Puerto Rico’s history stretches from pre-Columbian civilizations through modern times, including contributions from Taíno, African, and Spanish peoples.
The centuries-old melting pot blends cultures, art, military strategy, pirates, sugar plantations, and more, to make the island a perfect getaway for history lovers. Museums across the island bring to life various historic moments — some focused broadly on the island and others looking at more specific regional events. If history is your thing, check out these museums during your visit.
Museo Casa Cautiño
Built in 1882 and finished in 1887, Casa Cautiño is located in the town plaza of Guayama, a one-hour-drive hour from San Juan. This historic house has passed through generations and serves as a witness to Puerto Rico’s rich past and a beautiful example of 19th century urban architecture.
Genaro Cautiño Vázquez, head of the Cautiño’s family, commissioned architect Manuel Texidor to create an elegant residence as a wedding gift to his wife. The result is a home that features a blend between the neoclassical style with touches of Creole architecture that overlooks the town’s public square. A tour through the home, which was occupied by the family for three generations, includes many original paintings, woodwork, sculptures, and furniture pieces that are wonderfully preserved. The house was opened to the public in 1988 and is listed in the U.S. National Register of Historic Places.
Museo de la Historia de Ponce
Once the house of the Salazar family, the building that houses the Museo de la Historia de Ponce was built in 1911 and designed by architect Blass Silva Boucher using a neoclassical and Mudéjar style. It became a museum in 1992 in commemoration of the 300th anniversary of Ponce’s founding (1692). Since then, the museum has become one of the most active cultural centers on the island. Its exhibitions provide a look at the historical evolution of the second largest city in Puerto Rico, from the indigenous period to modern times. Topics include the ecology of the area, the growth of the city, its economic development, role in national politics, and more.
Museo Castillo Serrallés
The beautiful Castillo de Serrallés in Ponce is magnificent evidence of the development of the sugar cane and rum industries during the early 20th century. The home of the Serrallés family, owners of the Don Q rum distillery, was at the time considered a “Spanish Revival” mansion. The interior of the house has been preserved so visitors can appreciate the lobby, rooms, patio, and terrace in its original condition, altogether a reminder of the cultural and economic changes that the southern side of the island was experiencing during the time. The permanent exhibition titled "La Hacienda Mercedita" shows the family’s 300-acre sugarcane plantation, where the Snow White sugar brand and Don Q rum were created. Visitors can also enjoy the magnificent landscape and beautiful panoramic views of the city of Ponce and the Caribbean Sea.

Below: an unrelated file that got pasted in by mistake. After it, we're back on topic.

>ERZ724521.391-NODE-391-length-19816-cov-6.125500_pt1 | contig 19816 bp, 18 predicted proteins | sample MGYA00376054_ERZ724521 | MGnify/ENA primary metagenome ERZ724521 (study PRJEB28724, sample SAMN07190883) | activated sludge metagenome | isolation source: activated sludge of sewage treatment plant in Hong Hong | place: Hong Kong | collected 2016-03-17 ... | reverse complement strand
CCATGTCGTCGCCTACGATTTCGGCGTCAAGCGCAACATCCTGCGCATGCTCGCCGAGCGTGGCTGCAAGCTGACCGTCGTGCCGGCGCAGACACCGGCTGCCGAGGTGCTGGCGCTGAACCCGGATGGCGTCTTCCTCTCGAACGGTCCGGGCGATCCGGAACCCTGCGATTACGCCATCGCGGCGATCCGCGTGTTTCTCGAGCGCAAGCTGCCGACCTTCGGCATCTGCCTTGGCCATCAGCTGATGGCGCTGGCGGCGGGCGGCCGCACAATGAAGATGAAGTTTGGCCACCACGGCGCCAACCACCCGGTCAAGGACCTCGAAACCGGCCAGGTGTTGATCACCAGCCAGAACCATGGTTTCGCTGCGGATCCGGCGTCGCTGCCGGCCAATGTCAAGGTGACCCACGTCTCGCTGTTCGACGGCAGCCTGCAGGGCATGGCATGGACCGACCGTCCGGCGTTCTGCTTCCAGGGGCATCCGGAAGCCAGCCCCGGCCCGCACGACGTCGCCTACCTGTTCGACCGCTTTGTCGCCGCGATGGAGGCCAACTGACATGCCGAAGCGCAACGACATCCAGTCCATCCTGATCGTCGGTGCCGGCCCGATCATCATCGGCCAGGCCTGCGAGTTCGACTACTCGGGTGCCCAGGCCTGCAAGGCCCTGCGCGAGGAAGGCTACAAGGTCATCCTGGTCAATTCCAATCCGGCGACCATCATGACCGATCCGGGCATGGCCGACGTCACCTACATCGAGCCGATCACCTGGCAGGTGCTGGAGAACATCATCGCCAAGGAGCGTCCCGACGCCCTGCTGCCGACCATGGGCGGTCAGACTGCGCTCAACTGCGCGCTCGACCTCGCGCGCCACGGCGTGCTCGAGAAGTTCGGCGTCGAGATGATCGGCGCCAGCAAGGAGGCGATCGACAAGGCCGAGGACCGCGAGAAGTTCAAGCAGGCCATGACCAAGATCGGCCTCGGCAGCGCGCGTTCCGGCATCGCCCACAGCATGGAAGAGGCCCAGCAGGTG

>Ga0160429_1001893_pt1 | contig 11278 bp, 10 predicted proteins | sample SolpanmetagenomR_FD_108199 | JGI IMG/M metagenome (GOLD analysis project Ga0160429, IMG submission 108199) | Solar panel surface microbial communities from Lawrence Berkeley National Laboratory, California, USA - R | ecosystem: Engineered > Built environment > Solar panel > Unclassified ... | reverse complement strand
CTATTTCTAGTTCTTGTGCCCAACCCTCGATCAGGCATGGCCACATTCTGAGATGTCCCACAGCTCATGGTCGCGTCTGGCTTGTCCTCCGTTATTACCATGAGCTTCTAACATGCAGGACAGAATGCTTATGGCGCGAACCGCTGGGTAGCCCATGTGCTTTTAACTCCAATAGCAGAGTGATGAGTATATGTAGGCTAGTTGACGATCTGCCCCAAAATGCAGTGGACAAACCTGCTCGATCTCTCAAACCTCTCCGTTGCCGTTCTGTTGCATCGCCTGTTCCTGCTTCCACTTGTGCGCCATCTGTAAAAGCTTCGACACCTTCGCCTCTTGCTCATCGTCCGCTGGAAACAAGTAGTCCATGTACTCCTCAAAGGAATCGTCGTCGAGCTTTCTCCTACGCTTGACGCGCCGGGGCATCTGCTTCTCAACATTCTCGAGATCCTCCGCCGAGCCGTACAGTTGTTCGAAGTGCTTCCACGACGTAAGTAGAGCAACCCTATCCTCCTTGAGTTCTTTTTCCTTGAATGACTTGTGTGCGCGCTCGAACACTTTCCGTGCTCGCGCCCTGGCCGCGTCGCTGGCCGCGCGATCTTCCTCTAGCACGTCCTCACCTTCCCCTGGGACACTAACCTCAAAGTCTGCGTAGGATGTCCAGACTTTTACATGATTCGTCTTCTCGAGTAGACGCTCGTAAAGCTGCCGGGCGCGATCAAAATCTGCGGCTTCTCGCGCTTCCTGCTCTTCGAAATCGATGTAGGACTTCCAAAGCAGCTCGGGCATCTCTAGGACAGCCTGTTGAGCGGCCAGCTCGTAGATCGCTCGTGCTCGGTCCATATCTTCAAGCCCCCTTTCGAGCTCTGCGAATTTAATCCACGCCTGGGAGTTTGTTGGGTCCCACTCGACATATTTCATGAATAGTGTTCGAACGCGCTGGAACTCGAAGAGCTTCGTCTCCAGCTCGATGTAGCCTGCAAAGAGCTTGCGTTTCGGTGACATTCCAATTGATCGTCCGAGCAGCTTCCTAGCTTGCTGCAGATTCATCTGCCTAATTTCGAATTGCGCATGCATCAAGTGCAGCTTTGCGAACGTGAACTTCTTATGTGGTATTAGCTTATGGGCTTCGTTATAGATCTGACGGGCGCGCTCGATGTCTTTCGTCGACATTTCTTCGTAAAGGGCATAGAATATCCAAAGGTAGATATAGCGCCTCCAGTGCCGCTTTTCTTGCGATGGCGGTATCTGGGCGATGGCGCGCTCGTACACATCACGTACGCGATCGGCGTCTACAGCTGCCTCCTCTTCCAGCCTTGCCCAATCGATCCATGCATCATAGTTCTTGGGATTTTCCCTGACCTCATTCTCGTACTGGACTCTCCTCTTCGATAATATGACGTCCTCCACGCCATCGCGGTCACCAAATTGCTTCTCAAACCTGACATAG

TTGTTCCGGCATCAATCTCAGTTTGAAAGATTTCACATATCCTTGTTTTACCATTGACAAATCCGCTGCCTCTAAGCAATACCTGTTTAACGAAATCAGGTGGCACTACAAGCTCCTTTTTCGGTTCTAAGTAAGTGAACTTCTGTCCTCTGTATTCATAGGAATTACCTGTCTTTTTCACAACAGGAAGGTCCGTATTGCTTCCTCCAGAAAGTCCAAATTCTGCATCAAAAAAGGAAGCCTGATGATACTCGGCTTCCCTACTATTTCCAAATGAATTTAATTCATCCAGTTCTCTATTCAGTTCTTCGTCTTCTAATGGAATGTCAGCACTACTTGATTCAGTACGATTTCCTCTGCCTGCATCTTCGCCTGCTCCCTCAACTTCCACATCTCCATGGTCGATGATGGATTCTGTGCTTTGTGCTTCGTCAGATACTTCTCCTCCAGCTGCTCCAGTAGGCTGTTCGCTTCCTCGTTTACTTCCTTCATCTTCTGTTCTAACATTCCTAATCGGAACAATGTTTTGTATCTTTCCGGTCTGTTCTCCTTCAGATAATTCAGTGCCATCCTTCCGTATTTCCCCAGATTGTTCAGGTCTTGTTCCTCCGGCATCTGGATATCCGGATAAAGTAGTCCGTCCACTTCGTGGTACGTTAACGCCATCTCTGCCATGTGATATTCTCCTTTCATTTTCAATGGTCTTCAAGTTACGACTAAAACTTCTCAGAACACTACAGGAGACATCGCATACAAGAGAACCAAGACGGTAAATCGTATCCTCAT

Museo Casa Blanca
Near El Morro in Old San Juan, right around the corner from Casa Blanca and San Sebastián streets, you will find el Museo Casa Blanca, an elegant house that once was home to Ponce de León’s family. The house shows architectural tendencies of the 16th century along with an outstanding view of the Old City with beautiful gardens, living rooms and bedrooms originally used by the family. La Casa Blanca was the first fortification in San Juan. Although Juan Ponce de León himself couldn’t live in the residence, his family did until the mid-18th century. Later, the house was occupied by Spanish and American army commanders. Furniture and artifacts from the 16th and 17th centuries are part of the current exhibition.
Museo de las Américas
Old San Juan
The history and culture of the American continent, with an emphasis on Puerto Rico’s cultural heritage, can be found at el Museo de las Américas in Old San Juan. Located inside of the historic Cuartel de Ballajá, a former barracks for Spanish soldiers, the museum has four permanent exhibitions: Popular Arts in the Americas, African Legacy, El Indio in America, and the Conquest and Colonization, which mark the cultural evolution of what Puerto Rico is today.
The museum displays pottery, musical instruments, basketry, among other relics made in different American countries, as well as the santos de Puerto Rico, which are the saints venerated by Puerto Ricans. There are also temporary exhibits covering a range of topics. The museum is nearby other major historic attractions, including the Fort El Morro, so it’s an easy addition to any history-related itinerary.